Received 13 September 2002. Accepted 27 April 2003.
ESTUARINE HETEROTROPHIC CRYPTOPERIDINIOPSOIDS (DINOPHYCEAE): LIFE CYCLE AND CULTURE STUDIES1
Version of Record online: 28 JUL 2003
Journal of Phycology
Volume 39, Issue 4, pages 678–696, August 2003
How to Cite
Parrow, M. W. and Burkholder, J. M. (2003), ESTUARINE HETEROTROPHIC CRYPTOPERIDINIOPSOIDS (DINOPHYCEAE): LIFE CYCLE AND CULTURE STUDIES. Journal of Phycology, 39: 678–696. doi: 10.1046/j.1529-8817.2003.02146.x
- Issue online: 28 JUL 2003
- Version of Record online: 28 JUL 2003
- cell cycle;
- flow cytometry;
- nuclear cyclosis;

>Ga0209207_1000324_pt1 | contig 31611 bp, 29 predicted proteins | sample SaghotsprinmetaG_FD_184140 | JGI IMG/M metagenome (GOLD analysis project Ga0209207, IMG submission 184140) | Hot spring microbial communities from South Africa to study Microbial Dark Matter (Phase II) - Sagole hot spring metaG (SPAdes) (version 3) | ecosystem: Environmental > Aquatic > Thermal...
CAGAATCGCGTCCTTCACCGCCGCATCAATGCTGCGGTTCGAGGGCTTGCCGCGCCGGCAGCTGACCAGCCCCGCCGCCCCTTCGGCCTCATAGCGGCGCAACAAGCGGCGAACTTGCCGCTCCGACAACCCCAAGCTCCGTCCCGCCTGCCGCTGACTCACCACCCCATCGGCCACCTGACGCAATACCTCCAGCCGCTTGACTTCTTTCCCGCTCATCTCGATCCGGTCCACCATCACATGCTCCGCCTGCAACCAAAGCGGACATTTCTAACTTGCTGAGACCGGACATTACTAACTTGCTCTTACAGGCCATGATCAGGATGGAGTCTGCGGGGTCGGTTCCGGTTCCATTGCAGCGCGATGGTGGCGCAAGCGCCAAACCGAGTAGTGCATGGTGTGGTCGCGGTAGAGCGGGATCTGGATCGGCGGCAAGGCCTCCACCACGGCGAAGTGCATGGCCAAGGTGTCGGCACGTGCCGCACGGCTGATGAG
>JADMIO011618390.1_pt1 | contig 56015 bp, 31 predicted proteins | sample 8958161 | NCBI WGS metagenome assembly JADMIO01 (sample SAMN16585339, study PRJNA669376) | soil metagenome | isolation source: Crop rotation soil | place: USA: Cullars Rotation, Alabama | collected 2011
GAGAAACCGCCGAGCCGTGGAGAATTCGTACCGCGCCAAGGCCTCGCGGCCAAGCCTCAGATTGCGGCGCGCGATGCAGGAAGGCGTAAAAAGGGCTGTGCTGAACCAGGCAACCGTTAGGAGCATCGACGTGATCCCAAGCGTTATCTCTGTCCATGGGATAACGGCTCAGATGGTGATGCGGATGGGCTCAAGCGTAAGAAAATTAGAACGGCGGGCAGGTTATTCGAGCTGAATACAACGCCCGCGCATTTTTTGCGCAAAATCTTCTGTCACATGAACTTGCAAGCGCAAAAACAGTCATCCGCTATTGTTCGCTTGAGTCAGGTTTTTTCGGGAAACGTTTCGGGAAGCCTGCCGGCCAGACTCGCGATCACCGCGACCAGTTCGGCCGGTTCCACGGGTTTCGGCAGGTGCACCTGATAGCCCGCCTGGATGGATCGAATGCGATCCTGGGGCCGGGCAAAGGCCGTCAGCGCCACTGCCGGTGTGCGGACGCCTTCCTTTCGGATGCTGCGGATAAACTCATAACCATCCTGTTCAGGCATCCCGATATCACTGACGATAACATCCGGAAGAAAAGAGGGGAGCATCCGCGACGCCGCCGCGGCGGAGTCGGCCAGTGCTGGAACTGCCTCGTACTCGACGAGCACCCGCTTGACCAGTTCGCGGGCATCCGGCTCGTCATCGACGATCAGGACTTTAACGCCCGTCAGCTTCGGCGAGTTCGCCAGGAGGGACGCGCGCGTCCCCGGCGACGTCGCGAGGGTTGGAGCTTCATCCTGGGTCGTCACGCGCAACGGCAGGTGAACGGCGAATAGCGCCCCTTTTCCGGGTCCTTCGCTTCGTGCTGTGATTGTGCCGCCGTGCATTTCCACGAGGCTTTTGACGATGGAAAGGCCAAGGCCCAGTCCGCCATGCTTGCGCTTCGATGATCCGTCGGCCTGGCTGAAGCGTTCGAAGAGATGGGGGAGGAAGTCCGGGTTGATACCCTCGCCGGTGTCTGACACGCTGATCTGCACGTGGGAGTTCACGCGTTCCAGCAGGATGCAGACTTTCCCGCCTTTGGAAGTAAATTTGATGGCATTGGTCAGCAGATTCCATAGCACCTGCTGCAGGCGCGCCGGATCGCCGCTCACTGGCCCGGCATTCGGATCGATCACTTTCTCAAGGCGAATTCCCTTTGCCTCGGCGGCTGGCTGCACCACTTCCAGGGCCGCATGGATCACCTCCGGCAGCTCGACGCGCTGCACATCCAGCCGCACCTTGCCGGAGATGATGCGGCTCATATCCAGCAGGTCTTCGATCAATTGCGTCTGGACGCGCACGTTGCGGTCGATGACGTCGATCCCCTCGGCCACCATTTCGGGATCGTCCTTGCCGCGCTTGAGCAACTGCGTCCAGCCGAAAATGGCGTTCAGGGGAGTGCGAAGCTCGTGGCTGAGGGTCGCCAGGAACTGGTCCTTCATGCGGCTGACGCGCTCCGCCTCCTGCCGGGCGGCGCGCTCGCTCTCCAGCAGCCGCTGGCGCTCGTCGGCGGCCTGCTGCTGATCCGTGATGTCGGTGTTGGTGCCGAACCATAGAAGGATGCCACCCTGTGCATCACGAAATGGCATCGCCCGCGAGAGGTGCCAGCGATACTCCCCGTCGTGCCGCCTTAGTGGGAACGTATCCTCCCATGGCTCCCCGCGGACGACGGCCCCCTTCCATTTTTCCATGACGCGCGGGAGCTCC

Cryptoperidiniopsoids are an unclassified group of delicately thecate heterotrophic dinoflagellates known to be common in eastern U.S. estuarine waters. Over the past 10 years cryptoperidiniopsoids were isolated from different geographical regions and cultured with cryptophyte algal prey. In the seven clonal isolates examined, reproduction was strongly linked to the availability of prey cells. The dinoflagellates phagocytized the contents of prey cells through a tube-like peduncle, similarly as close relatives of Pfiesteria spp. and several other heterotrophic species. Cell division occurred while encysted, most commonly yielding two biflagellated offspring. Abundant fusing gametes, phagotrophic planozygotes, and cysts with a pronounced nuclear cyclosis characterized persistent sexuality. Cysts with nuclear cyclosis produced two flagellated offspring cells. The resistance of reproductive cysts to antimicrobial treatments was examined, and a simple high-yield technique was developed for population synchronization while ridding the dinoflagellates of most contaminating vacuolar prey DNA and external contaminants. The DNA content and population DNA profiles of synchronously excysted cryptoperidiniopsoids from different isolates were measured using flow cytometry and were related to the life history of these and other dinoflagellates. Cryptophyte-fed cultures with versus without extracellular bacteria were compared, and bacteria apparently promoted cryptoperidiniopsoid feeding and growth. Externally bacteria-free dinoflagellates were cultured in media enriched with dissolved organic nutrients, and nutritional benefit may have occurred in some treatments. The potential for mixotrophic nutrition from maintenance of cryptophyte chloroplasts was examined using flow cytometrically sorted cells, but evidence of kleptoplastidy was not found in these isolates under the conditions imposed.